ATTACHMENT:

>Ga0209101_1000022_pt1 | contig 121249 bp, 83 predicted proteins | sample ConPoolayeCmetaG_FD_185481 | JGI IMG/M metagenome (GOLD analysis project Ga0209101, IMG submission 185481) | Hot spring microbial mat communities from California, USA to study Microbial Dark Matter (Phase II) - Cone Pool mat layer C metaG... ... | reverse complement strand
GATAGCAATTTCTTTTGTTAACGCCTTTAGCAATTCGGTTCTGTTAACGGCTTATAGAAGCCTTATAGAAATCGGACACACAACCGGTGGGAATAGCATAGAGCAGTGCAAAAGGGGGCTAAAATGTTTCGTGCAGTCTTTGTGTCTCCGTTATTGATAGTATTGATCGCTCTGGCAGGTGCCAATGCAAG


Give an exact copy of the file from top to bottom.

>Ga0209101_1000022_pt1 | contig 121249 bp, 83 predicted proteins | sample ConPoolayeCmetaG_FD_185481 | JGI IMG/M metagenome (GOLD analysis project Ga0209101, IMG submission 185481) | Hot spring microbial mat communities from California, USA to study Microbial Dark Matter (Phase II) - Cone Pool mat layer C metaG... ... | reverse complement strand
GATAGCAATTTCTTTTGTTAACGCCTTTAGCAATTCGGTTCTGTTAACGGCTTATAGAAGCCTTATAGAAATCGGACACACAACCGGTGGGAATAGCATAGAGCAGTGCAAAAGGGGGCTAAAATGTTTCGTGCAGTCTTTGTGTCTCCGTTATTGATAGTATTGATCGCTCTGGCAGGTGCCAATGCAAG